Still, for the most part, the template established in "Spearhead" stuck firmly for Pertwee's entire five-year tenure, and even became a bit of a stumbling block when the show reinvented itself again with Tom Baker's  Fourth Doctor. But more on that next week, when we look at Baker's debut in "Robot."

Stray observations
 • A huge amount of credit for the success of "Spearhead From Space" must go to its scriptwriter, Robert Holmes. This is the first Holmes story we're tackling in this series, but it certainly won't be the last. He's arguably the best the show ever had, and responsible for many of the series' best installments, including "The Time Warrior," "The Ark In Space," "The Brain Of Morbius," and "Pyramids Of Mars."

• "Spearhead" has proven to be one of the series' most influential episodes, and has been referenced repeatedly in later stories. The Eighth and Eleventh Doctors' debut episodes both call back to this one by having the newly-regenerated Time Lord steal his new wardrobe from a hospital. More substantially, Russell T. Davies went to "Spearhead" for inspiration at least twice. Most obviously, he brought back the Autons to help start the new series in "Rose." which also begins by focusing on an ordinary human companion moreso than the eccentric alien title character. And Torchwood takes the basic premise of UNIT—government organization with a mandate to fight alien invasions—and sexes it up. (Oh sure, there's more contemporary DNA in there also, like Buffy and The X-Files, but there's no way RTD didn't have UNIT in mind.)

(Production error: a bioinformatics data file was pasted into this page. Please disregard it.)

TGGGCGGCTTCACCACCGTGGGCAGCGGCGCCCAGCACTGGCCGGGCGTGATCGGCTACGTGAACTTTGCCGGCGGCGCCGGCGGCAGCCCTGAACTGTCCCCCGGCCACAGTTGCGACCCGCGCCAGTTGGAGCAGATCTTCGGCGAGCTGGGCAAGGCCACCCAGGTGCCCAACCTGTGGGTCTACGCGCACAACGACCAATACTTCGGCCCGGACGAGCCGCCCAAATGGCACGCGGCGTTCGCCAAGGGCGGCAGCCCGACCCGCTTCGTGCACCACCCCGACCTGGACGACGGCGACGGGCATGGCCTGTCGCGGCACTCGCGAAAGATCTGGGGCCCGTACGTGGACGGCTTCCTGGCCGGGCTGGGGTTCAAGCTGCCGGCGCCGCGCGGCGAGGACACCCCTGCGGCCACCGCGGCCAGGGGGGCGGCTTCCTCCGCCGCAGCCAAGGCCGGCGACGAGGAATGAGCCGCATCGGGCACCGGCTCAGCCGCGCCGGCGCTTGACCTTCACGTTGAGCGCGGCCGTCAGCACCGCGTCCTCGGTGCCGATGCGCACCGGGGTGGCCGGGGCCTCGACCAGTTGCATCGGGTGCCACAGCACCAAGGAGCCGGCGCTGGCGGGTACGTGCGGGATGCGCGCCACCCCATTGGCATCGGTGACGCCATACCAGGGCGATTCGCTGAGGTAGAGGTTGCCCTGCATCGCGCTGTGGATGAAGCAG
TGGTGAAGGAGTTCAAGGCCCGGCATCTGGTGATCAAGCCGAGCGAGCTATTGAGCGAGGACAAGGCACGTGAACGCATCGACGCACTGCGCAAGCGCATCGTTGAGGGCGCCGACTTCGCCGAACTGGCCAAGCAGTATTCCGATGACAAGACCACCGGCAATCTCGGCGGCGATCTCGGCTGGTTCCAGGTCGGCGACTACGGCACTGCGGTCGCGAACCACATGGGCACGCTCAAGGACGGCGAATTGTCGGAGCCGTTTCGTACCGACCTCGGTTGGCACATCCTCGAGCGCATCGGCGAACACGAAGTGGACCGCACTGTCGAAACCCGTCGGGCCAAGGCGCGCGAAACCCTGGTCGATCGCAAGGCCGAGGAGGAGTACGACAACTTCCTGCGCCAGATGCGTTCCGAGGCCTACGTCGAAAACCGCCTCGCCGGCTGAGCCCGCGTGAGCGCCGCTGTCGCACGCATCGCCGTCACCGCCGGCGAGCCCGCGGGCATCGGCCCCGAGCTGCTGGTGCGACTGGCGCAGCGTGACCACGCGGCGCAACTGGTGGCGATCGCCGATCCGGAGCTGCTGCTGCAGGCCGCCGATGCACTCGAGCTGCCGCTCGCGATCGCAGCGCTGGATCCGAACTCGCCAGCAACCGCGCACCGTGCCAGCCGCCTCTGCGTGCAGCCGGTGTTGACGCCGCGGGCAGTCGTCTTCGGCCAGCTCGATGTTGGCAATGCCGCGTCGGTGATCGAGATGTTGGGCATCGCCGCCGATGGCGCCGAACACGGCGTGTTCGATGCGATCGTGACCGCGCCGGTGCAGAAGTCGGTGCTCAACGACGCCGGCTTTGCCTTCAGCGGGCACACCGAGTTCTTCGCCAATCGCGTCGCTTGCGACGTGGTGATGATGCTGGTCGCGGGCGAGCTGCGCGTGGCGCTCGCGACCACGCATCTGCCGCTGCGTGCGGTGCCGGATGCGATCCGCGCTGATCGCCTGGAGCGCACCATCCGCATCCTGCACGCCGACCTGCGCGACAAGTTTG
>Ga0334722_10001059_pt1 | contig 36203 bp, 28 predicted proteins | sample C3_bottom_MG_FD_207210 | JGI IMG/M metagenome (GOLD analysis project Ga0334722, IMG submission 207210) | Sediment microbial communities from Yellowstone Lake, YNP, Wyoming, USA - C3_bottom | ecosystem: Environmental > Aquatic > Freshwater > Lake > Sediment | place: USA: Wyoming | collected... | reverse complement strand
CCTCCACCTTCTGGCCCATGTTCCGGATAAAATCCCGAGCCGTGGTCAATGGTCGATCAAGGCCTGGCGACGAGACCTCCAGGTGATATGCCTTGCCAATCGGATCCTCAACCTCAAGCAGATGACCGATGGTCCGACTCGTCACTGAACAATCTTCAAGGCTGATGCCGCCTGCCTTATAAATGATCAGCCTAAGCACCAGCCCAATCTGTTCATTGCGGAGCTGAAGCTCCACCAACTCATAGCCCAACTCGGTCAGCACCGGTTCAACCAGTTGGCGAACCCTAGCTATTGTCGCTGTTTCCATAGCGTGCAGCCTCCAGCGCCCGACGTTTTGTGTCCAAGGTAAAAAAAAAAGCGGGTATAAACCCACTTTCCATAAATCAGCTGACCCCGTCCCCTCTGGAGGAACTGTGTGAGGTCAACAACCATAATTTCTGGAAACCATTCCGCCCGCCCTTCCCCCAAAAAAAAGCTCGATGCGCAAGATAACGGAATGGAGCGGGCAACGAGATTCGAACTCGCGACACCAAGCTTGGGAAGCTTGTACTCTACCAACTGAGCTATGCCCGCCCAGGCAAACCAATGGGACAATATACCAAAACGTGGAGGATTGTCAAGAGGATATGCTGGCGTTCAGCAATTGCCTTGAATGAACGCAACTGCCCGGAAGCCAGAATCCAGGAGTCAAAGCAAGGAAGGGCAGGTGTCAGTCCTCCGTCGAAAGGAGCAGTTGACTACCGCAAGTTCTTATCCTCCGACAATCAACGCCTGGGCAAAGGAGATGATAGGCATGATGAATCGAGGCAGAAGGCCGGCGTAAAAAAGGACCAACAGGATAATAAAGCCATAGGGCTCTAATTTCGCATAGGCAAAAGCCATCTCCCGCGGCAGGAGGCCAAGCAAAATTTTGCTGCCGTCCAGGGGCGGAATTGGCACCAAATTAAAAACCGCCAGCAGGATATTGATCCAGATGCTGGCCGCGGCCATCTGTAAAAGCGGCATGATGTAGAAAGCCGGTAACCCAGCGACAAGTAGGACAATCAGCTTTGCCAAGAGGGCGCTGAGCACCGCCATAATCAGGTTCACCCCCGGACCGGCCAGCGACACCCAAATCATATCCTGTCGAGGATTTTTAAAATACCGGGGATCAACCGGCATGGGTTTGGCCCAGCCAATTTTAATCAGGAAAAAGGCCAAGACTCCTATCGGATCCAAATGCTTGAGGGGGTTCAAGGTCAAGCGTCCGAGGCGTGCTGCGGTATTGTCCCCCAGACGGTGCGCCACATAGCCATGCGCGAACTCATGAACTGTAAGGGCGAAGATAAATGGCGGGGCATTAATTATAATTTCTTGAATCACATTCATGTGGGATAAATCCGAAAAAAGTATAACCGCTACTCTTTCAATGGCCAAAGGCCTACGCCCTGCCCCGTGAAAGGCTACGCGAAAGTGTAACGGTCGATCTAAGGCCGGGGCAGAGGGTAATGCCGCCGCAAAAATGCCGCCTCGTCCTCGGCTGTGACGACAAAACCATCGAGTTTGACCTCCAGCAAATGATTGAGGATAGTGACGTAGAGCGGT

• While the show as a whole is going for added realism, it's also taking steps to emphasize the Doctor's alienness—here, for the first time, we discover that Time Lords have two hearts.

• Why does the Doctor's anti-Auton machine suddenly fail? Apparently, it's simply been unplugged: The cord is lying next to it on the floor as Liz tries to restart it.

• Note the sign on the door in the hospital when Pertwee steals his outfit: "Doctors Only."

• Here's the schedule for the next few weeks, including the rest of the Doctor debuts and then a look at some of the series' strongest stories:
June 26: "Robot"
July 3: "Castrovalva"
July 10: "The Twin Dilemma"
July 17: "Time and the Rani"
July 31: "Doctor Who: The Movie"
Aug. 7: "The Daleks"
Aug. 14: "The Mind Robber"
Aug. 21: "The Time Warrior"
Aug. 28: "The Brain of Morbius"
Sept. 4: "Earthshock"